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Alberta’s budget fail’s to learn from the past

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VANCOUVER — If you listen to Alberta Finance Minister Doug Horner, the province’s public finances are under control. The government’s budget imposes no new taxes, spending growth has been moderated, and Alberta is running an operational budget surplus after successive years of budgetary deficits.

But there is reason to question this conventional view. The fact is the picture is less rosy (and more opaque) than the minister claims. The Alberta government has reverted back to a late 1980s pattern of high spending and missed opportunities. If Albertans want to position the province for a prosperous future, they should insist the government stop its current course and put Alberta on a different path — one guided by the successful policies of the past.

Previous Alberta governments reduced spending, lowered taxes, and reversed the province’s growth in debt. The Klein government cut program spending by more than 20 per cent between 1992-93 and 1996-97 and began making payments on the debt resulting in its elimination in 2004-05. This ambitious fiscal program positioned the province well relative to other Canadian provinces and U.S. states.

Recent Alberta governments, however, have undone much of this progress. Government spending has grown significantly since the debt was eliminated and the province once again finds itself in deficit.

Program spending has increased, on average, by 6.6 per cent per year over the past decade. This sustained level of spending growth has outstripped population growth and inflation. And the current budget still anticipates average annual spending growth of 3.15 per cent in the coming years.

But this only tells part of the story. The government also plans to spend $19.2 billion over the next three years on capital projects of which $12.2 billion is expected to be debt-financed.

This means that the province’s debt is growing even while the government heralds its return to a balanced budget.

Albertans may be surprised to discover this, especially since the budget materials are so difficult to navigate. The government separates its operational budget (which is in surplus) from its capital budget (which is in deficit) and makes it difficult for observers to consolidate the two in order to get a full picture of the province’s public finances. The province’s Auditor General has previously criticized the government’s fiscal transparency and last week’s budget does little to improve in this regard.

How can regular Albertans hold their government to account and have a debate about priorities and trade-offs when even the province’s Auditor General can’t determine the true state of the government’s finances?

While it may be difficult to figure out the government’s year-over-year budgetary position, the overall trajectory is clear: the government has been growing spending, taking on debt, and drawing on the province’s net financial assets.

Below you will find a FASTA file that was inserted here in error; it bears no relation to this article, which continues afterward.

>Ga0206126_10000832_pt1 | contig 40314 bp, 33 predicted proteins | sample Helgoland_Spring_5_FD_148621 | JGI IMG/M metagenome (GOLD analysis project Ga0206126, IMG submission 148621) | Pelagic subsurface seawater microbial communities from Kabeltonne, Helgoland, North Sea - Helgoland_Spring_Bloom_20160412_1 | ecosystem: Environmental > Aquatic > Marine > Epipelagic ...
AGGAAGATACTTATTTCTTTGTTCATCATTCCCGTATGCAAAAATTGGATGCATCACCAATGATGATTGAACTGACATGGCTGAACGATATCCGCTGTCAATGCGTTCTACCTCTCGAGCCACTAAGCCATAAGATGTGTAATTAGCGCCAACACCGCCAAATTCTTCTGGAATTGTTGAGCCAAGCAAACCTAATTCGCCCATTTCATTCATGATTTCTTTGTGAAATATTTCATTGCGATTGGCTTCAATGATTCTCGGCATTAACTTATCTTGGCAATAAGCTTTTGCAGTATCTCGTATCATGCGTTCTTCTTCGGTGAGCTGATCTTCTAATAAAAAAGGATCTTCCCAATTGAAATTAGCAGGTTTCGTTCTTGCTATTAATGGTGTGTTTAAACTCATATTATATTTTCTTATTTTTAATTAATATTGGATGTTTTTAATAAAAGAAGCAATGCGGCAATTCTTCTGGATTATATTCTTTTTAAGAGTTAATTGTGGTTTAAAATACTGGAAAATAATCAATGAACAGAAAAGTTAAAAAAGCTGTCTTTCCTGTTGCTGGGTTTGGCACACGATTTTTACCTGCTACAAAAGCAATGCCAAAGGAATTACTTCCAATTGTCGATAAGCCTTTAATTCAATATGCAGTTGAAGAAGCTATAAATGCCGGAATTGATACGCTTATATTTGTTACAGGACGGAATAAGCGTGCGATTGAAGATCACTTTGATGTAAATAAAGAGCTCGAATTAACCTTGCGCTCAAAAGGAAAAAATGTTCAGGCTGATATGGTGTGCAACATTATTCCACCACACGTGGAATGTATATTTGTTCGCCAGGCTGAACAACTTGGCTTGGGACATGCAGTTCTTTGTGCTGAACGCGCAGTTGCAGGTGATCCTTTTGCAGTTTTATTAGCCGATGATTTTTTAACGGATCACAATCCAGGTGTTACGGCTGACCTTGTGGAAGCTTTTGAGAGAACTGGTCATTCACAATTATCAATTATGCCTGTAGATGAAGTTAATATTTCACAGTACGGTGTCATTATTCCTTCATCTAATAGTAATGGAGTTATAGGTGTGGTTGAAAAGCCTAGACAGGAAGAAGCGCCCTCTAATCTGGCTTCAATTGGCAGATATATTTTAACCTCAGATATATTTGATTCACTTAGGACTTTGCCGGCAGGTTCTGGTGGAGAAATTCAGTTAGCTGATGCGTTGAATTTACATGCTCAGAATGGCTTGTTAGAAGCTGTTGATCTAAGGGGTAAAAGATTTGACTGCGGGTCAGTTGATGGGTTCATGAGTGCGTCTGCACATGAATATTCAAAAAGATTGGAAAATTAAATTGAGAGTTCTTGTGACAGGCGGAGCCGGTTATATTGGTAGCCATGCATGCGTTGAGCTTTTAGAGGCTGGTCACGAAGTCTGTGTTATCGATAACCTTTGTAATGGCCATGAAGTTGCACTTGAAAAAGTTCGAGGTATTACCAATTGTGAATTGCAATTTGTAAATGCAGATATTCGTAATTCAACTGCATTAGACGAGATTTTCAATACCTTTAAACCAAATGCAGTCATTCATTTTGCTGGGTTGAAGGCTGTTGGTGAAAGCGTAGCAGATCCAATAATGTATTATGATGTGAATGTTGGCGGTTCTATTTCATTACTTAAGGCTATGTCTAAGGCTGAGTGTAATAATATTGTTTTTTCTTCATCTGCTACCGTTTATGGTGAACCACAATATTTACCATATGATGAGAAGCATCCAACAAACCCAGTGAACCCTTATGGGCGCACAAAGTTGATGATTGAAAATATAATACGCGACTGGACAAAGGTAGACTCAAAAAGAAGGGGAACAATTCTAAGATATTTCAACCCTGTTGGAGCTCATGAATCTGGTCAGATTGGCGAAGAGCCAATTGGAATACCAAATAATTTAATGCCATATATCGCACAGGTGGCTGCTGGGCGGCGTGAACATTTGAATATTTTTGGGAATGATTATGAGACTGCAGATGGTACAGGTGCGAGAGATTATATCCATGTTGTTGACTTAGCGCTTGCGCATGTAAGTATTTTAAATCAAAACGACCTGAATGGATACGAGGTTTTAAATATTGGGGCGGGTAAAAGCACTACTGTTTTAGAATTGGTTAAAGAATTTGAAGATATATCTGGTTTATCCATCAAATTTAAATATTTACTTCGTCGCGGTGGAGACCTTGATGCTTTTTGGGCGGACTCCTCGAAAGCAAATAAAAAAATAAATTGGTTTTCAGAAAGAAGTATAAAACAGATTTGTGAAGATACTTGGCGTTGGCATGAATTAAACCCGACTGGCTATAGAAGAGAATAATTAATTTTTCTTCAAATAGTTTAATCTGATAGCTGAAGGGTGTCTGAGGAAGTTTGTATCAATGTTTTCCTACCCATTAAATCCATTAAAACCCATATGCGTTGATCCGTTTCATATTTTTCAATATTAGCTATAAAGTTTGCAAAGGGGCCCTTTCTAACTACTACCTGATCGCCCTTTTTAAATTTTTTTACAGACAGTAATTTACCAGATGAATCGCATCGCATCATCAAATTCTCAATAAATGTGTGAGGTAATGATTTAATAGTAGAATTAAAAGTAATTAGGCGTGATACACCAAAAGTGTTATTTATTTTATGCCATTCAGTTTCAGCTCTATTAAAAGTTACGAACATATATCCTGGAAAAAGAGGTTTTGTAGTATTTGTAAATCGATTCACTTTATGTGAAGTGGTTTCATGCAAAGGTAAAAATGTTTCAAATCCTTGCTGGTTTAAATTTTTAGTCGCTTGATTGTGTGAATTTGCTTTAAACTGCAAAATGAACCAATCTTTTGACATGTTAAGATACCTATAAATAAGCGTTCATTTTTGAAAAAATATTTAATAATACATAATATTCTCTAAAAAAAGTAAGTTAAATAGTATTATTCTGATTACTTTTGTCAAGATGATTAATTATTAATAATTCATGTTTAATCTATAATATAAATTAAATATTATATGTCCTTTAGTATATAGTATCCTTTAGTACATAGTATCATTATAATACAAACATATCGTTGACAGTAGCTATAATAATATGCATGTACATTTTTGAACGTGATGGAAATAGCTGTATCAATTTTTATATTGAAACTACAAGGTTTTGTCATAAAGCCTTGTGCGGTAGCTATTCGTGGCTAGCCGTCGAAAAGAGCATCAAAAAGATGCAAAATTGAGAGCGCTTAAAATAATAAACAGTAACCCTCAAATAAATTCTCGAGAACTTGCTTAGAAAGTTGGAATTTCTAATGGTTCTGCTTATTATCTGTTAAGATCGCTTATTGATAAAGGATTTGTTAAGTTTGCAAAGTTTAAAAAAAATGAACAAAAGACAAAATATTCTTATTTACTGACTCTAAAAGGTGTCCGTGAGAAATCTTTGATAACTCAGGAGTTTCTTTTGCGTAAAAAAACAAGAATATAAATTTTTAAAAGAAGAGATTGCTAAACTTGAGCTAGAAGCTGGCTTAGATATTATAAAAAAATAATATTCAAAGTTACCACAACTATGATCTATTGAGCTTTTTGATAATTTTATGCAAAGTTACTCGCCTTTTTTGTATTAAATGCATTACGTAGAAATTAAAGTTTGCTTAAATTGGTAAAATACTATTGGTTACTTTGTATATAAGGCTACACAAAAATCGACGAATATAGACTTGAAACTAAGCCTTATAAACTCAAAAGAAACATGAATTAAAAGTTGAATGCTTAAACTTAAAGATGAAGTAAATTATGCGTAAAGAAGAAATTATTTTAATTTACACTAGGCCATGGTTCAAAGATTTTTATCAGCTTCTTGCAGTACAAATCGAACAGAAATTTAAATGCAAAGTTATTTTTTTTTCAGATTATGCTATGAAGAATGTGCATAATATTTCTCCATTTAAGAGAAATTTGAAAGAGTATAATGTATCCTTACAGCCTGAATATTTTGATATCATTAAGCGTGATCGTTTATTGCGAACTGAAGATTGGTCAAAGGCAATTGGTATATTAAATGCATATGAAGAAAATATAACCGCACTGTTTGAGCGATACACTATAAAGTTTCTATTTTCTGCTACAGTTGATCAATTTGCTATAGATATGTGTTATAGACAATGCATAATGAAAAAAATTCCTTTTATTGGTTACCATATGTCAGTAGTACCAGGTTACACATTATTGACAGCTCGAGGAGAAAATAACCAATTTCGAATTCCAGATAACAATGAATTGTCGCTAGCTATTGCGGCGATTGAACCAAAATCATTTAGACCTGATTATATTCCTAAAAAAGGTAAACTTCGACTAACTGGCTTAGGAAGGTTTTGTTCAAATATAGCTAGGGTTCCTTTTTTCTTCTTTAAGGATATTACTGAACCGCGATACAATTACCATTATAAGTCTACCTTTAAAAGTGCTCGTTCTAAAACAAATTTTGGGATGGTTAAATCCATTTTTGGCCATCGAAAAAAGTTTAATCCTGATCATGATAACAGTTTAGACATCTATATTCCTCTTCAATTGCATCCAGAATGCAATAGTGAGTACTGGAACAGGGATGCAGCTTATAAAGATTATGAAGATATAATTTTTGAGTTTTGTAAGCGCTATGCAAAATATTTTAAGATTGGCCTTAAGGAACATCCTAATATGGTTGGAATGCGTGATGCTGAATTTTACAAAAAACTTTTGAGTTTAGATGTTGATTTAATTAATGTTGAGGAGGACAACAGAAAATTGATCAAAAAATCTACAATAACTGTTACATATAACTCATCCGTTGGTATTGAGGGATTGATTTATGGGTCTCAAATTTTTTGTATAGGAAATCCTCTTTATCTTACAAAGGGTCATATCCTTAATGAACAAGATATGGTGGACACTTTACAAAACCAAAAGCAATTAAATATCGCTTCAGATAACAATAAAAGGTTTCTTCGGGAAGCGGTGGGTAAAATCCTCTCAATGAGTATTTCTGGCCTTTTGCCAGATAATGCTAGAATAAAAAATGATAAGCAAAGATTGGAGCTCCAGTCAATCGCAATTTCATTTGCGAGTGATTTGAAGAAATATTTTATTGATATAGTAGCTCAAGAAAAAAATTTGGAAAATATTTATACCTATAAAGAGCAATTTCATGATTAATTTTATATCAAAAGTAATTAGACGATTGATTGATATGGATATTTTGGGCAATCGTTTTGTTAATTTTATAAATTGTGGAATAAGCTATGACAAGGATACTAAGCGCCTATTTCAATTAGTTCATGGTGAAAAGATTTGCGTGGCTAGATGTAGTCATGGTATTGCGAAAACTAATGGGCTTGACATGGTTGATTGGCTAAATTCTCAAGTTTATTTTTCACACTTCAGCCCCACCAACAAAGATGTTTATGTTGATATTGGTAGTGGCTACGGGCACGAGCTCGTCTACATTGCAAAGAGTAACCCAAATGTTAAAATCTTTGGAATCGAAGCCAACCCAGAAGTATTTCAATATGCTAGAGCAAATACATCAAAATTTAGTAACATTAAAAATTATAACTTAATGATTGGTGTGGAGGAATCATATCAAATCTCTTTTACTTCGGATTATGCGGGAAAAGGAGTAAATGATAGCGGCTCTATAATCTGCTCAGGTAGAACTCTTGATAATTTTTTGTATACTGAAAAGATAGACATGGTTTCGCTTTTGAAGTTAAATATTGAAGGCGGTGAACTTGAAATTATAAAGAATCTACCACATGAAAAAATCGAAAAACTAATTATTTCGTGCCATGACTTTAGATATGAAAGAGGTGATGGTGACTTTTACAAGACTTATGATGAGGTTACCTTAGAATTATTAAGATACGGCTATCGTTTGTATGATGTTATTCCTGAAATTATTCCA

To this point: Alberta’s net financial assets — accumulated as a result of the hard work of the 1990s — have declined by about two-thirds to $12.1 billion in 2012-13 from $34.5 billion in 2006-07. This rapid decline in net financial assets is similar to what happened between 1984-85 and 1993-94. And it is projected to continue. The budget estimates that the province’s net financial assets will fall to $3.9 billion by 2016-17.

Chipping away at the net financial assets that were accumulated during the past period of fiscal discipline and not giving Albertans a clear picture of its bottom line has allowed the government to avoid hard choices about spending.

This type of approach, however, fails to reflect the lessons from the 1990s when the Albertan government levelled with the public about the state of the province’s finances and then took action to improve them. This involved some tough choices but the results — in the form of high economic growth, job creation, and other positive economic and social outcomes — were worth it.

What can be done to get Alberta back on track?

The first step in reversing this trend of growing government debt is greater budget transparency. It should not be difficult to discern whether the budget is in deficit. This is the only way that Albertans can have a clear-eyed debate about their priorities and trade-offs.

The second is to revisit what worked for the province in the past. This means a broadened plan to balance the budget — including both operational and capital spending — and to stop the decline in Alberta’s net financial assets.

Alberta could use a return to the successes of the 1990s. Unfortunately last week’s opaque provincial budget seems to have taken its bearings from the failures of the 1980s.

 

Sean Speer is the associate director of fiscal studies at the Fraser Institute.

 

—Troy Media

 

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